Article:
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I would like to have several systemd targets, call them TargetA, TargetB, and TargetC, that control a set of services, call them Service01 through Service7. The configuration would look something like this:

  • TargetA
    • Service1
    • Service2
    • Service3
  • TargetB wants
    • Service3
    • Service4
    • Service5
  • TargetC wants
    • Service5
    • Service6
    • Service7

Goals:

  • Only one target should be allowed to be enabled at a time
  • The system administrator should be able to manually start and services at will

My initial setup involved:

  • Each target conflicted with the other two targets
  • Every service had StopWhenUnneeded=true enabled

This met the first requirement. Starting TargetX stopped the other two targets. Unfortunately, this setup restricted the sysadmin. If the sysadmin ran sudo systemctl start ServiceX the service would launch and then immediately die because it wasn't needed.

My second setup involved:

  • Every target conflicted with the other two targets
  • Every target also conflicted with the services that it didn't need
  • No service has StopWhenUnneeded=true

For example:

  • TargetA
    • Wants
      • Service1
      • Service2
      • Service3
    • Conflicts
      • Service4
      • Service5
      • Service6
      • Service7
      • TargetB
      • TargetC

This doesn't have the desired effect. If I run:

sudo systemctl start TargetA.target

followed by:

sudo systemctl start TargetB.target

then TargetA.target is stopped (yay!) but Service1 and Service2 are still running.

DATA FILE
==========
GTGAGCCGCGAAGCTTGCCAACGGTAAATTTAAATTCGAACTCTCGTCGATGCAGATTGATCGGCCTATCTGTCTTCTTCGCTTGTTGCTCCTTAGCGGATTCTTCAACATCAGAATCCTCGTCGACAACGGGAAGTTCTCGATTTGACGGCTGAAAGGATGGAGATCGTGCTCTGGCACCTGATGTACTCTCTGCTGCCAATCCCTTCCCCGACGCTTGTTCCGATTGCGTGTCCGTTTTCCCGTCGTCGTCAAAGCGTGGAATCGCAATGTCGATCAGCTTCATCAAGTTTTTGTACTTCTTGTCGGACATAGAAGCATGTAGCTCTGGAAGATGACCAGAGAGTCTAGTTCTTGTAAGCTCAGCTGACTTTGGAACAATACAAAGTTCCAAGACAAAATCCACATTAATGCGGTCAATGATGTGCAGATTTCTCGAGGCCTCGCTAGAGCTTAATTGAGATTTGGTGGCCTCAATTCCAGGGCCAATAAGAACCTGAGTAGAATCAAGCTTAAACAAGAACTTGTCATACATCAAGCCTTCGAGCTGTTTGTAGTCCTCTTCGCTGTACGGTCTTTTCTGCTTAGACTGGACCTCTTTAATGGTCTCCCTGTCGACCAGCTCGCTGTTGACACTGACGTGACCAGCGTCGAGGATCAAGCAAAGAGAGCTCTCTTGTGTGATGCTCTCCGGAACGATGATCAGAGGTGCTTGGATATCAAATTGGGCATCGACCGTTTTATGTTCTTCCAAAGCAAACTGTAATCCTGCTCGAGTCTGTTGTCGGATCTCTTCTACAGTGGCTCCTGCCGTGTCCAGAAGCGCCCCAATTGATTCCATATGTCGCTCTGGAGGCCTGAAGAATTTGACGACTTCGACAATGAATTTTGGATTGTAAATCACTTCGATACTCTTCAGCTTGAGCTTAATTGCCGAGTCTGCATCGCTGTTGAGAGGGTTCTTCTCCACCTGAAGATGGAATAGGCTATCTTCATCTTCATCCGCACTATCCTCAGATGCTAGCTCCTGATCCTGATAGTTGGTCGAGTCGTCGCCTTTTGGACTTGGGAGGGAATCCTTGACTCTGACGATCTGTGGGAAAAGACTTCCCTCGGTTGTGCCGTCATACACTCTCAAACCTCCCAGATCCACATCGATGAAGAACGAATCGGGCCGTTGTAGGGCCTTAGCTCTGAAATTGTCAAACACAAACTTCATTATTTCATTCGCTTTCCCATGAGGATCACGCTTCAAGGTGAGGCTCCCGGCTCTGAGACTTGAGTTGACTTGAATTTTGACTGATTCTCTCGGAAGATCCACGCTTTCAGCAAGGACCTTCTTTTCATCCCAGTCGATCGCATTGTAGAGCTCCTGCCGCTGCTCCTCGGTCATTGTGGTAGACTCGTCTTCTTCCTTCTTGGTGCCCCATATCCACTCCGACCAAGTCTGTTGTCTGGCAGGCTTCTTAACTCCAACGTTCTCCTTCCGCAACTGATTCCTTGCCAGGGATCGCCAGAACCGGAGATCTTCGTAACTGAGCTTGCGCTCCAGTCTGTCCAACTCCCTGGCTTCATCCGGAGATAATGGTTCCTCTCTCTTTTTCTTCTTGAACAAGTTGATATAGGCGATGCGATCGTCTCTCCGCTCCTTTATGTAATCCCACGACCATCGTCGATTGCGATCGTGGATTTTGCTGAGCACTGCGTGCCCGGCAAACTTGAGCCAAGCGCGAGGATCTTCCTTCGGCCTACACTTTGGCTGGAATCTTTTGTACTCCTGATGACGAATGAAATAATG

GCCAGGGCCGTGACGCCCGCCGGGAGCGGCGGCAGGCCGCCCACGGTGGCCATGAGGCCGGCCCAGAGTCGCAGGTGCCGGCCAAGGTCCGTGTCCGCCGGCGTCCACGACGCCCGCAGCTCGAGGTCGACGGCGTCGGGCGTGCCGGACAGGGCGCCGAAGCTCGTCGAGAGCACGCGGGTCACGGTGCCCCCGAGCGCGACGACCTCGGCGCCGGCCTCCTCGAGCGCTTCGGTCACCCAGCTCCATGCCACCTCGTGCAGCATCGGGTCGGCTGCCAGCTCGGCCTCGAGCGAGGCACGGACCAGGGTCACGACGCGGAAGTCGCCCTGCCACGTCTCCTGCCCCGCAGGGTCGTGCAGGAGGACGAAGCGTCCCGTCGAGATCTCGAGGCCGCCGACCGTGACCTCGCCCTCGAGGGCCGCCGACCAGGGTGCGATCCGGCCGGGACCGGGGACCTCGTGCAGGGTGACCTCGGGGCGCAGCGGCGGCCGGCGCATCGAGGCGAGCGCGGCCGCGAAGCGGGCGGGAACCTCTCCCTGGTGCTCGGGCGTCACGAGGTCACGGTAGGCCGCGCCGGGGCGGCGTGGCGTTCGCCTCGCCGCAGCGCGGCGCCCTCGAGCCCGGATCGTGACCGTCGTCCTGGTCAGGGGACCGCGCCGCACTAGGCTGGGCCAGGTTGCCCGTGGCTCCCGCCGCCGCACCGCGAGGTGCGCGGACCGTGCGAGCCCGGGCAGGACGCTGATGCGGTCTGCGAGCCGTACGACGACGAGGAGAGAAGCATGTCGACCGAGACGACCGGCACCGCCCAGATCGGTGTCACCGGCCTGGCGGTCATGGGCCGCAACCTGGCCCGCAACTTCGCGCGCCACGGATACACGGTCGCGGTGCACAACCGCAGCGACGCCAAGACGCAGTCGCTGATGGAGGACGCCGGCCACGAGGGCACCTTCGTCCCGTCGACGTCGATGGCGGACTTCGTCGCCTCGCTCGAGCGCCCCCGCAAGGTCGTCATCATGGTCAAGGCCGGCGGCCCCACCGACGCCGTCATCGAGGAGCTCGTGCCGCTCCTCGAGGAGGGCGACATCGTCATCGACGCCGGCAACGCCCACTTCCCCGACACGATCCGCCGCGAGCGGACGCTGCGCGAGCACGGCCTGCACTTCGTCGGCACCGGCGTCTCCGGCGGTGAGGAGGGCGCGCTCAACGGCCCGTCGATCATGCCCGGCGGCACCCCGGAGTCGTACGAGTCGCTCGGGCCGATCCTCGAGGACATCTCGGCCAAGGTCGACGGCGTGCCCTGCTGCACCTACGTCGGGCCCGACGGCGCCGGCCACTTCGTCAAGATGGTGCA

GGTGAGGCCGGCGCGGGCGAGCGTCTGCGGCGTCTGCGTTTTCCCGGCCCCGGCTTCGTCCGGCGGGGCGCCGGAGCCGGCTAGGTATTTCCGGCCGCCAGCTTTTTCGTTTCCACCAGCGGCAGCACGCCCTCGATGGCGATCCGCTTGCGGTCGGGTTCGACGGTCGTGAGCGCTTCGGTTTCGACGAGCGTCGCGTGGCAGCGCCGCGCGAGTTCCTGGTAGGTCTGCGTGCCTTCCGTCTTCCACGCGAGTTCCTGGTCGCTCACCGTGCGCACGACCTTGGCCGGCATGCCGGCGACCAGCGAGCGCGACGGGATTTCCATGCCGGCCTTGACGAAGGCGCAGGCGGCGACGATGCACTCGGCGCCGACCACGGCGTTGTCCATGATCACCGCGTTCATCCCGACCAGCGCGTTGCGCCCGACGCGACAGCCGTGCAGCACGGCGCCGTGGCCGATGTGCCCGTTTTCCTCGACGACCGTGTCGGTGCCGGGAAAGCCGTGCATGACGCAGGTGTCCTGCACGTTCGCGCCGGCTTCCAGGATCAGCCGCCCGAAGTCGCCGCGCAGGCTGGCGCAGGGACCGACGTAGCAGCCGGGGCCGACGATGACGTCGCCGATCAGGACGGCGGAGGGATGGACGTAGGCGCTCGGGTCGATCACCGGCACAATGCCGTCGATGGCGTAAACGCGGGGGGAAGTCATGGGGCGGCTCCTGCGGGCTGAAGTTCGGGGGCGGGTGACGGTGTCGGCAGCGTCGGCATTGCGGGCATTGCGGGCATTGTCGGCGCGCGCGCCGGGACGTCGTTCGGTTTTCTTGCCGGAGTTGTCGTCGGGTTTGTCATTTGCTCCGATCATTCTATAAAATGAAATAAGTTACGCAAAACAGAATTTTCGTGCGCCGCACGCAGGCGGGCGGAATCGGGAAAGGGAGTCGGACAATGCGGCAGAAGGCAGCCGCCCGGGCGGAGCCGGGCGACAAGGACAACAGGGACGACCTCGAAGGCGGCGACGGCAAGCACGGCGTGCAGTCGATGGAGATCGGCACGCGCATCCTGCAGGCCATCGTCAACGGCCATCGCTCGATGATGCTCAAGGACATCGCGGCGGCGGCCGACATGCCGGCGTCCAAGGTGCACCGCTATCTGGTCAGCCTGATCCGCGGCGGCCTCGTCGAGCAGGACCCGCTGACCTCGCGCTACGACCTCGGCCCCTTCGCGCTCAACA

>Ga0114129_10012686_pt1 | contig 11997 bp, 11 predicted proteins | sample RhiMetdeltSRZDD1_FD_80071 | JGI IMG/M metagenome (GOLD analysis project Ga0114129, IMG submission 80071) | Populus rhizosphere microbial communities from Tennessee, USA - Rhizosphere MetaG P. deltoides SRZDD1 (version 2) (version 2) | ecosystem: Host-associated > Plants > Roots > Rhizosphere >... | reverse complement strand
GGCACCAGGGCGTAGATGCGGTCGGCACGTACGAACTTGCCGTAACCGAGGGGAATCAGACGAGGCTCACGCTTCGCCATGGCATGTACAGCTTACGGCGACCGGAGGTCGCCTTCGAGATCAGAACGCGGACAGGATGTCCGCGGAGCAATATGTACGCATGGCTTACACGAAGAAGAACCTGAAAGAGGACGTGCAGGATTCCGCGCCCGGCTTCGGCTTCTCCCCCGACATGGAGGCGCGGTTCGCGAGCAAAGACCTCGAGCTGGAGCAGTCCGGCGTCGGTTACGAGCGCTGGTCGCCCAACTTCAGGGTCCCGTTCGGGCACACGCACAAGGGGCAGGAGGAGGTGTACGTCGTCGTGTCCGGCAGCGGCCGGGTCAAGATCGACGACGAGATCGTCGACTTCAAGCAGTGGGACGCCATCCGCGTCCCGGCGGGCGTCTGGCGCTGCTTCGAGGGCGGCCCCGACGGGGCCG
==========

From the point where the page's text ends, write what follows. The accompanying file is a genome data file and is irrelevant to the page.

What am I not getting? How can I get the systemd behavior that I'm looking for?

1 Answer 1

3

Suggested approach:

  1. Use systemctl isolate to start each of the 3 targets. As documented in man systemctl, this is a powerful command: "The isolate command will immediately stop processes that are not enabled in the new unit, possibly including the graphical environment or terminal you are currently using." Structure your target dependencies carefully! Possibly include multi-user.target as dependency.
  2. Make sure that that the first service the target starts is a special one that checks that the other targets are not active. This defends against an admin accidentally "starting" one of your custom targets instead of "isolating" it. You use /bin/systemctl is-active your.target to quickly check if it returns "active" or not.
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  • I am attempting to avoid using systemctl isolate if I can. If I use systemctl isolate TargetA|B|C, then adding an unrelated TargetZ down the road because much more difficult, correct? Why does activating TargetB with sudo systemctl start TargetB.target not stop Service1 and Service2? Shouldn't Conflicts= directive stop them? Mar 20, 2017 at 14:02
  • It depends on how you want to use unrelated targets. You can create and start other targets, and they will run until you stop them or "isolate" a new target that doesn't depend on the unrelated targets. I'm not sure why Conflicts= isn't stopping the other services. man systemd.unit implies that it would. If you believe you've found a bug, you can file it at github.com/systemd/systemd/issues Mar 20, 2017 at 16:37

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